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It’s not really fair if you ask Nemanja Bjelica to cover Stephen Curry in space, but it does make for a good highlight.

On a nice slow Saturday afternoon around the NBA, let’s take a look at the top 10 handles moves of the season so far, courtesy NBA.com. Of course, there is some wickedness from James Harden, Derrick Rose, and Chris Paul, too. But I’m good with Jordan Clarkson in the top spot.

Watch Giannis Antetokounmpo find Jabari Parker for the slam

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I want the Giannis Antetokounmpo and Jabari Parker combo to work better than it does. The Buck get outscored by 2.3 points per 100 possessions when those two are on the court together, with neither end of the court working terribly well.

And yet, there are flashes — like the play above — where you think this could start to work. It just may need more time (and getting Khris Middleton back in the mix would help).

Antetokounmpo is having a phenomenal season, and is making plays.

Draymond Green fires back at league: “It’s funny how you can tell me… how my body is supposed to react”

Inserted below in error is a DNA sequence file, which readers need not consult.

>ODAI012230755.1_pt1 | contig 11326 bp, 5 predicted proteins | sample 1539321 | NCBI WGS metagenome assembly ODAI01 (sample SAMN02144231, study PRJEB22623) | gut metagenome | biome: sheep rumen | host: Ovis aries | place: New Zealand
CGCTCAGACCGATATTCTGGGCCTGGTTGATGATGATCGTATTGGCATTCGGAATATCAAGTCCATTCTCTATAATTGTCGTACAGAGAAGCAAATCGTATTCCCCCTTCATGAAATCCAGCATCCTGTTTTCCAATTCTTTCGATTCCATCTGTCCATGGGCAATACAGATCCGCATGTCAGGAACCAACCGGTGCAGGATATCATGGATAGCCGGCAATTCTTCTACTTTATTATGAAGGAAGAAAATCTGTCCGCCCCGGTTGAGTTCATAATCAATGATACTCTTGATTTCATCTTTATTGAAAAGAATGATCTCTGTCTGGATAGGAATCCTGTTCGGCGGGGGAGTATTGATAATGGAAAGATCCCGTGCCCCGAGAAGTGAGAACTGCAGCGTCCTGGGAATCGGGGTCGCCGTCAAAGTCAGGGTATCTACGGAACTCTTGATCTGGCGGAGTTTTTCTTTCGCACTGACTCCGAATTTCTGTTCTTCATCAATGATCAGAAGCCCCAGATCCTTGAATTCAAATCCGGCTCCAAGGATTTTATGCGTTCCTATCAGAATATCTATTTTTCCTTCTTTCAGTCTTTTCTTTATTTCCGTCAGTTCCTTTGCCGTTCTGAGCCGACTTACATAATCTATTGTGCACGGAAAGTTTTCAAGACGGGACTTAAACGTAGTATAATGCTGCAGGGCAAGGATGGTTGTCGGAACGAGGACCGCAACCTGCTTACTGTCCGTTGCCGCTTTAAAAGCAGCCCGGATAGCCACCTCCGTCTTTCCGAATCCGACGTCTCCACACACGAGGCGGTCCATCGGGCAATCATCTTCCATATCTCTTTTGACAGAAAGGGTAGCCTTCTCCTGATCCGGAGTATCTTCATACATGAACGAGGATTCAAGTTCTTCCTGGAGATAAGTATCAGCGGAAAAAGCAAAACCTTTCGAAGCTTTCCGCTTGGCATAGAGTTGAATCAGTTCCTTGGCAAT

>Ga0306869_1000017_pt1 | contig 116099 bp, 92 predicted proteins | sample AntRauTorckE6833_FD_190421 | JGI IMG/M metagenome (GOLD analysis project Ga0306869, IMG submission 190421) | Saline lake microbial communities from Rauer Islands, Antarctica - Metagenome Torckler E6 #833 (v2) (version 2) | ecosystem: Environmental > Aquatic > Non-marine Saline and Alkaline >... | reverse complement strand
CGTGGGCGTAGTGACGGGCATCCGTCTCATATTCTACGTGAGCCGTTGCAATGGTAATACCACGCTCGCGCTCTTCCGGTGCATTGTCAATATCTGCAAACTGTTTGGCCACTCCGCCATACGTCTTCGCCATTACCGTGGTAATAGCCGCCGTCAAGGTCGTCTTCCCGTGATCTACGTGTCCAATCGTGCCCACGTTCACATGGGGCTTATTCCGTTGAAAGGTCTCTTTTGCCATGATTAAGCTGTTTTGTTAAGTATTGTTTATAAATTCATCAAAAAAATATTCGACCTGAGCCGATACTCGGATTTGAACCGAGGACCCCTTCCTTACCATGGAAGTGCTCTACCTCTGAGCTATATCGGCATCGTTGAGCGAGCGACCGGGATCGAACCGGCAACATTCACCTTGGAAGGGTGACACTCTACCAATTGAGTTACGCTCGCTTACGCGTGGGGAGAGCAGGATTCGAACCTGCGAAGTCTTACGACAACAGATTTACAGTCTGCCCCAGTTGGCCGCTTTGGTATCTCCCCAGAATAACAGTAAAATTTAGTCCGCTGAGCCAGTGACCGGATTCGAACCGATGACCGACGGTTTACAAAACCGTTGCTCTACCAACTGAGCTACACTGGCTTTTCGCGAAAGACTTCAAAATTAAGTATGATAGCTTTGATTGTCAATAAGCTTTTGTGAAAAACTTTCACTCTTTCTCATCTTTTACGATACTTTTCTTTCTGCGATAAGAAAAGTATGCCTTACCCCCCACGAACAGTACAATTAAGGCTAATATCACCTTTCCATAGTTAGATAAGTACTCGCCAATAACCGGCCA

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It’s not hard to find out how Draymond Green felt after picking up a flagrant foul Thursday night when his leg flew up after a foul and caught James Harden in the face. Just go to his Twitter feed.

Saturday at Warriors’ practice, Green expanded on the subject, here’s the video via Anthony Slater of the San Jose Mercury News.

If you prefer to read are Green’s comments transcribed:

“I just laugh at it. It’s funny how you can tell me how I get hit and how my body is supposed to react. I didn’t know the league office was that smart when it came to body movements. I’m not sure if they took kinesiology for their positions to tell you how your body is going to react when you get hit in a certain position. Or you go up and you have guys who jump to the ceiling. A lot of these guys that make the rules can’t touch the rim, yet they tell you how you’re way up there in the air which way you’re body (is supposed to go). I don’t understand that. That’s like me going in there and saying, ‘Hey, you did something on your paperwork wrong.’ I don’t know what your paperwork looks like. But it is what it is. They made the rule. Make your rule. I don’t care. But if you’re going to say it’s an unnatural thing, an unnatural act, no offense to James Harden, but I’ve never seen nobody up until James started doing it that shoots a layup like this under your arm (sweeps arms in a demonstration). That’s really not a natural act either. That’s not a natural basketball play either. But, hey, if you’re going to make a rule, make a rule. But if you’re going to take unnatural acts out the game, then let’s lock in on all these unnatural acts and take them out the game. I don’t know. Let them keep telling people how their body react I guess. They need to go take a few more kinesiology classes though. Maybe they can take a taping class or functional movement classes. Let me know how the body works because clearly mine don’t work the right way.”